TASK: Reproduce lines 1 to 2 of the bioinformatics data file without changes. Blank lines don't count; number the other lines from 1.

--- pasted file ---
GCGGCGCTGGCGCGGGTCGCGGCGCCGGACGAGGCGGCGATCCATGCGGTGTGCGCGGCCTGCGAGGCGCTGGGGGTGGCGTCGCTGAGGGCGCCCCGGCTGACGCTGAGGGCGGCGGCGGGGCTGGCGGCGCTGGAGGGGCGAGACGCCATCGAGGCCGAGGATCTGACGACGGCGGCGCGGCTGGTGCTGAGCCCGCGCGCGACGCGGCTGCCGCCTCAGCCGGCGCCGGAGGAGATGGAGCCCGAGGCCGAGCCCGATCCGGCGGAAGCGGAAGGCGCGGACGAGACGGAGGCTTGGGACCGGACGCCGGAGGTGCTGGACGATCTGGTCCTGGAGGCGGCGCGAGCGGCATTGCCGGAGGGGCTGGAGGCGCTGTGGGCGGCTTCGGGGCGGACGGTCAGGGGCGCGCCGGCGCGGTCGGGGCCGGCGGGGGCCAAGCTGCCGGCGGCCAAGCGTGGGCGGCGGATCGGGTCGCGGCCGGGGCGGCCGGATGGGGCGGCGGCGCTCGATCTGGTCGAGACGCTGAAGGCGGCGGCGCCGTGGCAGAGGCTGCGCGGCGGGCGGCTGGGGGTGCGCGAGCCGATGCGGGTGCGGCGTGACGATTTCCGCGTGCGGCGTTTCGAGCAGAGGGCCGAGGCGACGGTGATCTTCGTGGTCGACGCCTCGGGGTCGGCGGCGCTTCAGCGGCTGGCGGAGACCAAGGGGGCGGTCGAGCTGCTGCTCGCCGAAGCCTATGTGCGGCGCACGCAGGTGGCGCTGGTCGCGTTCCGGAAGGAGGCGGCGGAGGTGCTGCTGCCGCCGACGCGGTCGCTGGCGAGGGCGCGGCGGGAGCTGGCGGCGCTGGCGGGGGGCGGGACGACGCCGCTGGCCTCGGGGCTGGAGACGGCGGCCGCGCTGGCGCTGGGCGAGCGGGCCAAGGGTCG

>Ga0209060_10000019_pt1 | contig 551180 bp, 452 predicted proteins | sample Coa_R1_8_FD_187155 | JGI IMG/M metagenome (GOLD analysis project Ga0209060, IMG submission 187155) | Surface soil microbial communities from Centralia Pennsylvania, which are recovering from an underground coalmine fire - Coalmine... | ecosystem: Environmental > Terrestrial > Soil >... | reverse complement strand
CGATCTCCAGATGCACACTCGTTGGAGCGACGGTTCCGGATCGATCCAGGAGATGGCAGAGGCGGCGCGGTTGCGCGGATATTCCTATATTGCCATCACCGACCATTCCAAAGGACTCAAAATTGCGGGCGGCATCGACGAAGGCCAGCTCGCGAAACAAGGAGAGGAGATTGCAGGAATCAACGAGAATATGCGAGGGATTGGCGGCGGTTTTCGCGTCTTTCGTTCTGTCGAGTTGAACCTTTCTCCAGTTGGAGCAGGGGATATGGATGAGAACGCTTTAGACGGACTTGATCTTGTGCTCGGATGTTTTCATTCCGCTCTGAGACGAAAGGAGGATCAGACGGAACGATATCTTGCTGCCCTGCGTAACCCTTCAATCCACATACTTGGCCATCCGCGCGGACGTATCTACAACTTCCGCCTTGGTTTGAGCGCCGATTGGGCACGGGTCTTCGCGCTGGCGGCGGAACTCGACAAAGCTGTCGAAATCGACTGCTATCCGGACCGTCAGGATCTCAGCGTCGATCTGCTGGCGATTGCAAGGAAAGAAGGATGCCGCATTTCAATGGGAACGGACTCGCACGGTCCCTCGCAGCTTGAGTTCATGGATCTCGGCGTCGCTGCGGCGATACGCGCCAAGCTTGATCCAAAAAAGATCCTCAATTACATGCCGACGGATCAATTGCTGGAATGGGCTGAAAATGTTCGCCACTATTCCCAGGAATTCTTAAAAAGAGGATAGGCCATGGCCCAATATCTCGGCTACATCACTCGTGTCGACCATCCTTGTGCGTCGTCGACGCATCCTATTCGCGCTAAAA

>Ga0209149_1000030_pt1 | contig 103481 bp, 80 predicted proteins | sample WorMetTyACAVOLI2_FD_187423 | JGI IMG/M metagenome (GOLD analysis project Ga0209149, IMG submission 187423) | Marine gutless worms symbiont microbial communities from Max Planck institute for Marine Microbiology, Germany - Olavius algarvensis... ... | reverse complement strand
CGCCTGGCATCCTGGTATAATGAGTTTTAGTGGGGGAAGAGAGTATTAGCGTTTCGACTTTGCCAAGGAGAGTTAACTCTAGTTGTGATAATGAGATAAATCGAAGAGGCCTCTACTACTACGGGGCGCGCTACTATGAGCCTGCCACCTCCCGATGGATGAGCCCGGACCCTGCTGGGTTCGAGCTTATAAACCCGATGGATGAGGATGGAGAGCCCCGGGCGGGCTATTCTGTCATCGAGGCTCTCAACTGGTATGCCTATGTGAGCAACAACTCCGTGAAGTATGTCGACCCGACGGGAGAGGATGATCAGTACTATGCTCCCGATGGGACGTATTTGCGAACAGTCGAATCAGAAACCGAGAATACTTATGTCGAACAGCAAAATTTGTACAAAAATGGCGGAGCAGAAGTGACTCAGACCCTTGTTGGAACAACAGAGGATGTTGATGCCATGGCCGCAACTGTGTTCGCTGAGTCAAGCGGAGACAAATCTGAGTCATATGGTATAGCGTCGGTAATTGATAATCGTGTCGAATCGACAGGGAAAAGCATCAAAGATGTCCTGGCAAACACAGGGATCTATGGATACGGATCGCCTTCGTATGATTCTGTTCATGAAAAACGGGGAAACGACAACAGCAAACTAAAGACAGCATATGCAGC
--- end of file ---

GCGGCGCTGGCGCGGGTCGCGGCGCCGGACGAGGCGGCGATCCATGCGGTGTGCGCGGCCTGCGAGGCGCTGGGGGTGGCGTCGCTGAGGGCGCCCCGGCTGACGCTGAGGGCGGCGGCGGGGCTGGCGGCGCTGGAGGGGCGAGACGCCATCGAGGCCGAGGATCTGACGACGGCGGCGCGGCTGGTGCTGAGCCCGCGCGCGACGCGGCTGCCGCCTCAGCCGGCGCCGGAGGAGATGGAGCCCGAGGCCGAGCCCGATCCGGCGGAAGCGGAAGGCGCGGACGAGACGGAGGCTTGGGACCGGACGCCGGAGGTGCTGGACGATCTGGTCCTGGAGGCGGCGCGAGCGGCATTGCCGGAGGGGCTGGAGGCGCTGTGGGCGGCTTCGGGGCGGACGGTCAGGGGCGCGCCGGCGCGGTCGGGGCCGGCGGGGGCCAAGCTGCCGGCGGCCAAGCGTGGGCGGCGGATCGGGTCGCGGCCGGGGCGGCCGGATGGGGCGGCGGCGCTCGATCTGGTCGAGACGCTGAAGGCGGCGGCGCCGTGGCAGAGGCTGCGCGGCGGGCGGCTGGGGGTGCGCGAGCCGATGCGGGTGCGGCGTGACGATTTCCGCGTGCGGCGTTTCGAGCAGAGGGCCGAGGCGACGGTGATCTTCGTGGTCGACGCCTCGGGGTCGGCGGCGCTTCAGCGGCTGGCGGAGACCAAGGGGGCGGTCGAGCTGCTGCTCGCCGAAGCCTATGTGCGGCGCACGCAGGTGGCGCTGGTCGCGTTCCGGAAGGAGGCGGCGGAGGTGCTGCTGCCGCCGACGCGGTCGCTGGCGAGGGCGCGGCGGGAGCTGGCGGCGCTGGCGGGGGGCGGGACGACGCCGCTGGCCTCGGGGCTGGAGACGGCGGCCGCGCTGGCGCTGGGCGAGCGGGCCAAGGGTCG

>Ga0209060_10000019_pt1 | contig 551180 bp, 452 predicted proteins | sample Coa_R1_8_FD_187155 | JGI IMG/M metagenome (GOLD analysis project Ga0209060, IMG submission 187155) | Surface soil microbial communities from Centralia Pennsylvania, which are recovering from an underground coalmine fire - Coalmine... | ecosystem: Environmental > Terrestrial > Soil >... | reverse complement strand